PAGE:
Clothes designed to counter the surveillance state
Set to launch next week in London as part of a collaborative project with fashion designer Johanna Bloomfield, Harvey’s line of “Stealth Wear” clothing includes an “anti-drone hoodie” that uses metalized material designed to counter thermal imaging used by drones to spot people on the ground. He’s also created a cellphone pouch made of a special “signal attenuating fabric.” The pocket blocks your phone signal so that it can’t be tracked or intercepted by devices like the covert “Stingray” tool used by law enforcement agencies like the FBI. And if that’s not enough, Harvey has also made what he calls an “XX-Shirt,” which uses material designed to “protect your heart from X-ray radiation.”
The 31-year-old artist, who studied mechanical engineering as an undergrad at Penn State, says the increased use of military surveillance technologies in civilian environments inspired him to create the clothing line. “Military technology is coming home from the war,” he tells me, referring to the growing use of spy drones across the United States. “These pieces are designed to live with it, to cope with it—to live in a world where surveillance is happening all the time.”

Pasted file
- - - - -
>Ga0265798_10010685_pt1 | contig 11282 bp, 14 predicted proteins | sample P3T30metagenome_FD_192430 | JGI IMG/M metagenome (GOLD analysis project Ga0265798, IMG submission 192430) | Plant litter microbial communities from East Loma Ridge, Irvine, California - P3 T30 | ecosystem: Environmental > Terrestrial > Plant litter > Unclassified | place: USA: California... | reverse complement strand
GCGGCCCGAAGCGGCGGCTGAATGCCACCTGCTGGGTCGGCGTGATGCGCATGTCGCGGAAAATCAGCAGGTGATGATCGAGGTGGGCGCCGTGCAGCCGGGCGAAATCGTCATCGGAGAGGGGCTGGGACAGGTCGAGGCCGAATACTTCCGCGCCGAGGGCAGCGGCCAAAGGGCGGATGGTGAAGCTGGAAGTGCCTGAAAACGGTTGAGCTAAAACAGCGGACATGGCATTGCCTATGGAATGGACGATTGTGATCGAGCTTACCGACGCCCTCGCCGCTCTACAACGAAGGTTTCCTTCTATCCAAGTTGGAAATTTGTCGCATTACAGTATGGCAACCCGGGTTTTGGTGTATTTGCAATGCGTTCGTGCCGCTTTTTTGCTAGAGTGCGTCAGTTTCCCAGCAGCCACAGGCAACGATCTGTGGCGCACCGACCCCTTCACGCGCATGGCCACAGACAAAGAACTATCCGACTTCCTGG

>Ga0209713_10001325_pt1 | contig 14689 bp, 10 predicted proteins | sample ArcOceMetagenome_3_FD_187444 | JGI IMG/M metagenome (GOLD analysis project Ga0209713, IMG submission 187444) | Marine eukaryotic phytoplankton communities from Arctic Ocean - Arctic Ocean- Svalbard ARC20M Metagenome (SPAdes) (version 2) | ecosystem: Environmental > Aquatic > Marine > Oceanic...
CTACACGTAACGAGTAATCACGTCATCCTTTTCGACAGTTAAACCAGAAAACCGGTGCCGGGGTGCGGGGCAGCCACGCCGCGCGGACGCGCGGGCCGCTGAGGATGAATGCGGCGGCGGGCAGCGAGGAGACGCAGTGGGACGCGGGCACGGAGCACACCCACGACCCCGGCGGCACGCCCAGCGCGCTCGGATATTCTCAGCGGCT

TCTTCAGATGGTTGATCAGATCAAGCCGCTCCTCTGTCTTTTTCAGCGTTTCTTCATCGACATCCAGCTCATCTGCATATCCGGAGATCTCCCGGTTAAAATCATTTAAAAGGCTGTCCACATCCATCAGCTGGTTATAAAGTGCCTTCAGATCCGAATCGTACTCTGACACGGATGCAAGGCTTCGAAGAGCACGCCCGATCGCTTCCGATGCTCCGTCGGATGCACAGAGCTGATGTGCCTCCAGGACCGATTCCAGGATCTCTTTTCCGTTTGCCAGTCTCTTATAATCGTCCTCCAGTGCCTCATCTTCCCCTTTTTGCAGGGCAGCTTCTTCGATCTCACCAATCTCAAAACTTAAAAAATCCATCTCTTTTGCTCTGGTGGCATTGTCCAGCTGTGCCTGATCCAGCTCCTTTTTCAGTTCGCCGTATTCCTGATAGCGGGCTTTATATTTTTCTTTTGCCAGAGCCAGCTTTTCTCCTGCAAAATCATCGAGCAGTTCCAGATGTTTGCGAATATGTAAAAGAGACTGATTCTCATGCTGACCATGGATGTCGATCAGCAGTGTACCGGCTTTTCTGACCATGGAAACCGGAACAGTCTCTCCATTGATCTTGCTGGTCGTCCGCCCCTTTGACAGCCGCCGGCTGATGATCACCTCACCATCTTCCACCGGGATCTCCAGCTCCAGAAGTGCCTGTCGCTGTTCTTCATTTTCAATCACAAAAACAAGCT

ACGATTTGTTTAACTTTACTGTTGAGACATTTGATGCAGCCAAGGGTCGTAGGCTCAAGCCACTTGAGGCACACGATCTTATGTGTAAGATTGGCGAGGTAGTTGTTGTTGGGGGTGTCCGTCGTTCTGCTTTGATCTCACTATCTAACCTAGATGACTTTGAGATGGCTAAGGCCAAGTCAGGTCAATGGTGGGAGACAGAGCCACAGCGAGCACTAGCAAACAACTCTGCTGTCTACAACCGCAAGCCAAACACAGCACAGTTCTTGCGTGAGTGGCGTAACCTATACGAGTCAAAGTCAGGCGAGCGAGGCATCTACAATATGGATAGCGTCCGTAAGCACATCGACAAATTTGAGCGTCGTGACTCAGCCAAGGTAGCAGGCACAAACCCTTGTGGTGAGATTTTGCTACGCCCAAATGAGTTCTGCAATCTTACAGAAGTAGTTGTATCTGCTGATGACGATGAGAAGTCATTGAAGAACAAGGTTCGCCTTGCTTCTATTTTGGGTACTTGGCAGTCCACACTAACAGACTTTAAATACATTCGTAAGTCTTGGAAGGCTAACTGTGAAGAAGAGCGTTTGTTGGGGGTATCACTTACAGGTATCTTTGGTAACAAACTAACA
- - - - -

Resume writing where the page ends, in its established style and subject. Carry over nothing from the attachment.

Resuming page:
The clothing range, which also includes an “anti-drone scarf,” is primarily intended to spark a dialogue about the rapid advance of surveillance across society. Though they are pieces of concept art, at the same time they do have a genuine practical use and are being manufactured for public sale. Harvey hasn’t pinned down exactly what the cost of the garments will be yet—and he admits they’re not likely to be cheap, due to the expensive materials involved. But it doesn’t take a genius to predict that activists and other privacy-conscious individuals will be among his first customers. The “fashionably paranoid market” is his target demographic, Harvey jokes.